Information and Resources - answers

Don't see the information you're looking for? Submit a question
Posted on

When glyphosate is applied to plants (e.g., crops or weeds) a certain percentage is absorbed and transported throughout the plant. The amount absorbed is variable depending on the application rate and the type of plant. Very little of the absorbed glyphosate is degraded by the plant and cannot be removed. Its persistence in plants is also variable. Federal regulatory agencies have established allowable limits for glyphosate residues in many different crops to protect human and animal health....

Read More
Posted on

Believe it or not, I jump at opportunities to talk about aquatic life, so thank you for your interest. I developed a passion for aquatic animals early on and remain grateful that I have managed to explore my passions in ecotoxicology for over 25 years! ...

Read More
Posted on

Believe it or not, I jump at opportunities to talk about aquatic life, so thank you for your interest. I developed a passion for aquatic animals early on and remain grateful that I have managed to explore my passions in ecotoxicology for over 25 years! ...

Read More
Posted on

Believe it or not, I jump at opportunities to talk about aquatic life, so thank you for your interest. I developed a passion for aquatic animals early on and remain grateful that I have managed to explore my passions in ecotoxicology for over 25 years! ...

Read More
Posted on

While biodiversity is an important issue, the relationship to agriculture and to agricultural crop protection chemicals is a bit complex.  First of all, since its beginnings 10,000 or more years ago, farming has been quite intentionally an effort to make one plant species dominant in any given tended area or field.  From the plant biodiversity side, the struggle has always been with other plant species that are particularly “weedy” which means they are well adapted to...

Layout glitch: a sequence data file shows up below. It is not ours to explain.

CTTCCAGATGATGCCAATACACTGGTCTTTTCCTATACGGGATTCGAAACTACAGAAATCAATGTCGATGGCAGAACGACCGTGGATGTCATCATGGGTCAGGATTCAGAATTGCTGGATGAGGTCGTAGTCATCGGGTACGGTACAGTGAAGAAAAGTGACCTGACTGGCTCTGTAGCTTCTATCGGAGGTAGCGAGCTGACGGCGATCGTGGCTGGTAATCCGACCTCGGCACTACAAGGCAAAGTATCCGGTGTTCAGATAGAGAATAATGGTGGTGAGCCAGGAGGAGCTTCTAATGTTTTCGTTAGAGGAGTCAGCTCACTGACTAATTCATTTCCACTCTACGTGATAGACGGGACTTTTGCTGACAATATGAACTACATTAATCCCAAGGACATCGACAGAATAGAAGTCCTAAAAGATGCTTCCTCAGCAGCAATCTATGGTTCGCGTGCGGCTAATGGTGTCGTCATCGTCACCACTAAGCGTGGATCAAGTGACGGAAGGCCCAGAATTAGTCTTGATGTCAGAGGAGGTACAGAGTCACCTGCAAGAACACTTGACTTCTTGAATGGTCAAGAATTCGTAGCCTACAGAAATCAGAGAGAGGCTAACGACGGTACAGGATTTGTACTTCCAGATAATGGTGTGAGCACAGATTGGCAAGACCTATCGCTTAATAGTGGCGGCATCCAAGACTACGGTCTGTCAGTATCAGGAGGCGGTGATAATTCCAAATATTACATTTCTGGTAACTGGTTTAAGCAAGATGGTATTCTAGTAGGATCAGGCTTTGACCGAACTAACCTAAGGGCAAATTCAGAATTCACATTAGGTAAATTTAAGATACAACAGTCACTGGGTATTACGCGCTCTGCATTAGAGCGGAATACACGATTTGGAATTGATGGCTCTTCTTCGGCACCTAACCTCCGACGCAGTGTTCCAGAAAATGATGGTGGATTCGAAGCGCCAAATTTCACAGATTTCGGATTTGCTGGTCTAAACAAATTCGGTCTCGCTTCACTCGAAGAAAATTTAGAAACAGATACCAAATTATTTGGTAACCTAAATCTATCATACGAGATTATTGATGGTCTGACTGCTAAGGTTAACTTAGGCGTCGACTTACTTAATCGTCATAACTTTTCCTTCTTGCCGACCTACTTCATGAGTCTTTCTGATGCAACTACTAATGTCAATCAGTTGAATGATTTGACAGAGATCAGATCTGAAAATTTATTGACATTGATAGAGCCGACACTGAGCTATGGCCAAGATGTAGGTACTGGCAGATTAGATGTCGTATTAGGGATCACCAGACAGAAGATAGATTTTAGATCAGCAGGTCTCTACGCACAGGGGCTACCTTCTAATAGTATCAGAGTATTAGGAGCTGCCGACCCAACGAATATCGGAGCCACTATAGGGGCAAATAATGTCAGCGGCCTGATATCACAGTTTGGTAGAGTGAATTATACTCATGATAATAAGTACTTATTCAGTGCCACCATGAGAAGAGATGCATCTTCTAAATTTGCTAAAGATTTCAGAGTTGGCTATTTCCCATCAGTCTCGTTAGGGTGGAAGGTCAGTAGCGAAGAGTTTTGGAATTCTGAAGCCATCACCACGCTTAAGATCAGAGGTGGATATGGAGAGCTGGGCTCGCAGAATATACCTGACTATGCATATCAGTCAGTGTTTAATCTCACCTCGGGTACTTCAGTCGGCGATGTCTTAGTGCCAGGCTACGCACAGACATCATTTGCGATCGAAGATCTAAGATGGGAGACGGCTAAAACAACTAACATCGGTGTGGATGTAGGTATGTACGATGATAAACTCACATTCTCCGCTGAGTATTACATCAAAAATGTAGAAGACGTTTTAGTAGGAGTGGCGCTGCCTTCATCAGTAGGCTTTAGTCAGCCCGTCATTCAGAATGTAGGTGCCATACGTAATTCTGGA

Read More
Posted on

In order to answer this question, it is important to first be clear about what a GMO/GMO farm is and secondly to discuss the complex issues relating to herbicide and pesticide use. ...

Read More
Posted on

To expand on the answer to your question, glyphosate is used in the production of wheat in the U.S., however, its use is limited. In the majority of U.S. wheat fields, it isn’t used at all. In fact, for 2016, it was applied to only 33 percent of wheat acres in the U.S., according to an independent consumer research firm, GfK. Of this 33 percent, nearly all of the acres have glyphosate applied when a harvestable wheat crop is not present, either in fallow or no-till cropping systems...

Read More
Posted on

The fact that glyphosate kills wheat pretty much precludes it from being in the grain produced by wheat. Only situation I can think of glyphosate application in wheat is harvest aid application. I suppose there could be some residual from a crop harvest aid treatment to kill weeds, but that likely would not be taken up by the grain, but might be present as trace amounts if it can be tested for glyphosate residue. To know if the wheat grains are free from glyphosate traces in case...

Read More
Posted on

In all cases, users of a pesticide should refer to the affixed product label prior to use. This label should contain advice about planting restrictions. If this label isn’t available or questions remain, the user should contact the manufacturer of the product to obtain information about the proper application, restrictions and safety of the specific product prior to its use.

Read More
Posted on

There are currently only nine GMO crops that are commercially available. The badia chia seed is not a GM crop. ...

Read More